- Genre : Slice of Life, Comedy, Supernatural
- Episodes: 26
If you think your job is tough, imagine having to make sure Hell runs smoothly. It’s not exactly a place full of the most dependable people, after all. Keeping everything smooth and on schedule is an impressive feat and you don’t have the courtesy of putting it off. Only the most impressive bureaucracy can survive under those circumstances. But it’s all good. As long as you have the right administration in place, anything is possible. From delicate PR relations to the daily grind of dealing out the appropriate punishment to fit every imaginable crime, to the mundane bookkeeping and manual labor required to keep such a gargantuan operation running, all you need is someone devilishly organized and wickedly rigorous. Luckily Hozuki is here to show us how cooler heads can prevail.
As some of you may know, I have a particular fondness of Japanese mythology (or in fact mythology of all types) which really attracted me to the first season of this series. Because of the episodic structure of the show, it was easy to take a break between seasons without losing track of the story. Now I’m back to see if the second season lived up to the first.
Hozuki has always been a very interesting looking show. Backgrounds are rendered in classical ink wash painting style, which look like traditional paintings, while character designs are bright and crisp adaptations of folklore creatures. For me, I think everything is really brought together by the beautiful rainbow of colors that contrast hell’s stark panoramas with the surprisingly joyful looking bureaucratic and diplomatic offices that keep the place running.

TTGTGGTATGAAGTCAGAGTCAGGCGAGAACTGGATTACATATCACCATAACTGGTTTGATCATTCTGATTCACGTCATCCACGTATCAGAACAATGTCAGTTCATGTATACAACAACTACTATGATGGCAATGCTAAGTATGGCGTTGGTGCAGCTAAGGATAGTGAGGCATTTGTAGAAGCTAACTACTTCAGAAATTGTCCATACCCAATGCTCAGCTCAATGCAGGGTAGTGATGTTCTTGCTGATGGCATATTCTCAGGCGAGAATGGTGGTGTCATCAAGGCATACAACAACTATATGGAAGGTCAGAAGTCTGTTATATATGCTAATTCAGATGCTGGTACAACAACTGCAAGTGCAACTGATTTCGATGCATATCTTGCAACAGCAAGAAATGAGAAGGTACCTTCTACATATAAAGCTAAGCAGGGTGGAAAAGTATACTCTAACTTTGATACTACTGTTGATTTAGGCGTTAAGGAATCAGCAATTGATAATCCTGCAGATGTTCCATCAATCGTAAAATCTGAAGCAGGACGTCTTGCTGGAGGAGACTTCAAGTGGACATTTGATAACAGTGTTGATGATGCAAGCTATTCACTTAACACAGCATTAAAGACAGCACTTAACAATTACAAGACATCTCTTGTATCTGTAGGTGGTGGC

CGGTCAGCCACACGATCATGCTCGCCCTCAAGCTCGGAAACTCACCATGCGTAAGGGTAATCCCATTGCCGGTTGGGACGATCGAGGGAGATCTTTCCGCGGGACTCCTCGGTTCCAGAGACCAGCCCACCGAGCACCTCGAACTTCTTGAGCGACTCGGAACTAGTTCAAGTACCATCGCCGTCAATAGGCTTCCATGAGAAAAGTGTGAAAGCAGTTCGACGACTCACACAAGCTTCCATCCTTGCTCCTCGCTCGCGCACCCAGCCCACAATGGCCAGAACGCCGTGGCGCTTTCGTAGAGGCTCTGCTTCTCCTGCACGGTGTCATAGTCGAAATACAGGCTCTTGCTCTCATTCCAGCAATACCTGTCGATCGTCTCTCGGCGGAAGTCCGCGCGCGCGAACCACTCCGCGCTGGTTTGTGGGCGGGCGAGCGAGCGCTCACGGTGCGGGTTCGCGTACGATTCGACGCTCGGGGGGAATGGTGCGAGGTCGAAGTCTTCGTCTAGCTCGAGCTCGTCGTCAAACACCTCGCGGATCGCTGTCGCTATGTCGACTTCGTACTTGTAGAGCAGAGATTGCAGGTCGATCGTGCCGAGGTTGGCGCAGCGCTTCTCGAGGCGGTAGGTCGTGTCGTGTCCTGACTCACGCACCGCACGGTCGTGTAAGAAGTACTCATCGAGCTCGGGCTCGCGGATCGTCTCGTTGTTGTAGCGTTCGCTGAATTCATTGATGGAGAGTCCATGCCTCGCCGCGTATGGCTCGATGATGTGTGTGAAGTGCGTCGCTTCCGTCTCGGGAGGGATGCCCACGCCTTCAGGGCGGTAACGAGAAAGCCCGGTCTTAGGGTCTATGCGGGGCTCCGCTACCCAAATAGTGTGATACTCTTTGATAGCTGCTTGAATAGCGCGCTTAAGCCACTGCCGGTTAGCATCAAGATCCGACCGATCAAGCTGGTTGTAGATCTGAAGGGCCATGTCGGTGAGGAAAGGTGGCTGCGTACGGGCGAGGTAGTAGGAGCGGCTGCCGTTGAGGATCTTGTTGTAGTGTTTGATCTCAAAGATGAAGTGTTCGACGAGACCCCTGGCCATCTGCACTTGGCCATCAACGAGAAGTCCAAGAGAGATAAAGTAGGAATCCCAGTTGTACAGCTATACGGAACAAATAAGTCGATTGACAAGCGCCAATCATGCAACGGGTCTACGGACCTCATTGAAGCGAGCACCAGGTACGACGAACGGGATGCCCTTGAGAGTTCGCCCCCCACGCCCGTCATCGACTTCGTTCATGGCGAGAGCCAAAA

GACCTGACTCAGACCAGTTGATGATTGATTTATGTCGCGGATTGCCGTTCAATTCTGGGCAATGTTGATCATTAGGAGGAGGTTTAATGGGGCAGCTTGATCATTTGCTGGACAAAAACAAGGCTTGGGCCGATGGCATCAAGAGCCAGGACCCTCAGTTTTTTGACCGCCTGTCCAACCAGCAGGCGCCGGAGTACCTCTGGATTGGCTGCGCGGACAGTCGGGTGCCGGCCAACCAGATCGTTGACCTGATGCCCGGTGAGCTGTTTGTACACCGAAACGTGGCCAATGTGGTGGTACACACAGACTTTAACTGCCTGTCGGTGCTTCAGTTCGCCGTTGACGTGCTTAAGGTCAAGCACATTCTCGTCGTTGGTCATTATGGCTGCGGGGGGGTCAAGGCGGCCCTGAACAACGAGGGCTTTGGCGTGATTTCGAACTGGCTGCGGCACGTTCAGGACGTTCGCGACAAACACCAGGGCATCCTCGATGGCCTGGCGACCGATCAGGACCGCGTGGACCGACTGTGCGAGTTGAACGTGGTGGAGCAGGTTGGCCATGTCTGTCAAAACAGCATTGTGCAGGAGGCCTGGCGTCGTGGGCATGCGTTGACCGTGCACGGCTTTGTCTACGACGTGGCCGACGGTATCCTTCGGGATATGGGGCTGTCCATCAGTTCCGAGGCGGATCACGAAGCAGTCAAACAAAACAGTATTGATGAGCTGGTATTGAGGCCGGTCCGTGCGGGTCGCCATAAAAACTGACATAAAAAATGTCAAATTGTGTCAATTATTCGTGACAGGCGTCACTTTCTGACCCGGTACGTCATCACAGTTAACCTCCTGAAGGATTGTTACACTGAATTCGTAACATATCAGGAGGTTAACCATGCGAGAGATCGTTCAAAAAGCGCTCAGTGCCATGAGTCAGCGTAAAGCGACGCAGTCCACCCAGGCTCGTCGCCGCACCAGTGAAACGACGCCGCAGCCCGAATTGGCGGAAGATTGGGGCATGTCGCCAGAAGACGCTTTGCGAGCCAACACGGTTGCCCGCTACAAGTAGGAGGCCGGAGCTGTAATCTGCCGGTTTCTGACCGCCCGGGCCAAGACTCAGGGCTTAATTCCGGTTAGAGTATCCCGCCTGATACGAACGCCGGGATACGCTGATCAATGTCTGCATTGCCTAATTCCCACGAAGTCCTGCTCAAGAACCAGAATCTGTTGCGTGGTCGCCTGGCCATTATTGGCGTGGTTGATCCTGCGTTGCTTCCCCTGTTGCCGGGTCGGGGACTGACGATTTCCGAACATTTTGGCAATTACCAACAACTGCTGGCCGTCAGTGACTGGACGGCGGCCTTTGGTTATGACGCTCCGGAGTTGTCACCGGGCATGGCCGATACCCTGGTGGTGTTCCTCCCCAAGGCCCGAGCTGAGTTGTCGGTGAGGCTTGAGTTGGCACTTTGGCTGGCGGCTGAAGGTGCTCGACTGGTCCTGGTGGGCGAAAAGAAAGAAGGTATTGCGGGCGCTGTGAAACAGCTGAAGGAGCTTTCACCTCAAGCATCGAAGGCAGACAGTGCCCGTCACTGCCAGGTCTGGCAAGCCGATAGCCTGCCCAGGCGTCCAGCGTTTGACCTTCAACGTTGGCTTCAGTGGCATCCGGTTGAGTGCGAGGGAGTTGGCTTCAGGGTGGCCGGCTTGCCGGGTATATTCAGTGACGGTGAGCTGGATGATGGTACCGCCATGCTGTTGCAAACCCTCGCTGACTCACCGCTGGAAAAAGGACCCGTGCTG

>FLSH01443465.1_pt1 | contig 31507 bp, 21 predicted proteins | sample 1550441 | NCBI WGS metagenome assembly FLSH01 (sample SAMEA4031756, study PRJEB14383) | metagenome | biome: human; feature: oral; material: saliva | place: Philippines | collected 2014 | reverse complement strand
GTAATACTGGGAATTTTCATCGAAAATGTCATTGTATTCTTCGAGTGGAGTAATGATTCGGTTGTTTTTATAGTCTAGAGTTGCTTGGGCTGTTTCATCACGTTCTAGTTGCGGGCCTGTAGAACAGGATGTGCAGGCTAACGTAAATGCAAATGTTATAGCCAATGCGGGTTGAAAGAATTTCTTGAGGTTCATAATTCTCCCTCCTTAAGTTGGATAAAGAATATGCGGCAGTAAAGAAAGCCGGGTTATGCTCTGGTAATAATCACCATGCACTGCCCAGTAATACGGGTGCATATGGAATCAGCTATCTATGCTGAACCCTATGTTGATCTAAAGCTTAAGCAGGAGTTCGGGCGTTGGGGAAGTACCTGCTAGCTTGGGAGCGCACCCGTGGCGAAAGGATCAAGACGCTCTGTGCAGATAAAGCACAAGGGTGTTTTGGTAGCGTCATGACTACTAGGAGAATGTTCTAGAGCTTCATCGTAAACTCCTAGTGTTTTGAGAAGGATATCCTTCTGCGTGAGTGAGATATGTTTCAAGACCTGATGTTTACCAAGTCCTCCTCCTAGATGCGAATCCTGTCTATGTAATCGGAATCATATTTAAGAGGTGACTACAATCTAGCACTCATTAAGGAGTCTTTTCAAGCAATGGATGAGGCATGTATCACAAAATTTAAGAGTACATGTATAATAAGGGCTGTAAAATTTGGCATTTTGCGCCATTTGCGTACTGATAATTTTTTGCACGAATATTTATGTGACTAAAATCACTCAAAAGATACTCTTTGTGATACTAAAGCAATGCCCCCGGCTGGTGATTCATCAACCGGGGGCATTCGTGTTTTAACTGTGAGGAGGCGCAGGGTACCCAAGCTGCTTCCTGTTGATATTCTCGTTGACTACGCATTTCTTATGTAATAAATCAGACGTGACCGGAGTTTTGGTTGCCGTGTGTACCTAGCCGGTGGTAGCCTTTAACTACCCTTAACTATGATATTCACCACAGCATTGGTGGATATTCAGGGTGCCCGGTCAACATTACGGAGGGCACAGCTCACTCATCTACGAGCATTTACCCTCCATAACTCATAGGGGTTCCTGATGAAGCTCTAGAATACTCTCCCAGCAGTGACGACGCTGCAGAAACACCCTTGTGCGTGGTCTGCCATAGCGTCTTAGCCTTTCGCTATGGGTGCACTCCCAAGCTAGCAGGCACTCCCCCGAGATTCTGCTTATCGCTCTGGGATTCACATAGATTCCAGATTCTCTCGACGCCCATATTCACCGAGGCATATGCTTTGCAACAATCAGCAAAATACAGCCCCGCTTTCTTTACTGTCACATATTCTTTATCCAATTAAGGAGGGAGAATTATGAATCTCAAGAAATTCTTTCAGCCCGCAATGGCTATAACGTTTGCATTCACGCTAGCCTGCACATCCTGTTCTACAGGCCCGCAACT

Basically, it’s fun to look at. Even paring down the screencaps as much as possible, I ended up with a completely unreasonable number of pictures I just liked too much to trash. Don’t worry, I’m not going to dump them all in this post and freeze your computer. OK, I’m going to dump a lot in this post. I’m a simple soul, I like pictures.
Once again, I want to point out how fantastic Hozuki’s voice actor is. For the record that would be Yasumoto, Hiroki I really think this is one of his greatest performances and it goes a long way towards creating a memorable character. The voice cast in general is really good, but he stands out, alongside Tanezaki, Atsumi as Mustard and Matsuyama, Takashi as the pheasant. Hearing the interaction between these three actors really highlights how important performances are. Although in a vacuum I don’t notice Yusa, Kouji performance as Hakutaku all that much, the interplay between him and Hozuki is also delightful. They make for a very charming comedy duo and I wish they would have shared more scenes this season. Finally, newcomers, the Zashiki Warashi twins have a distinct expressionless delivery which is likely either going to annoy or charm viewers. I was solidly in the latter camp; however, it does take some getting use to.
I rarely go on this much about voice acting. However, as an essentially talkative comedy, voice delivery is particularly important to the enjoyment of a series like Hozuki’s Coolheadedness and I’m happy to report the actors really came through.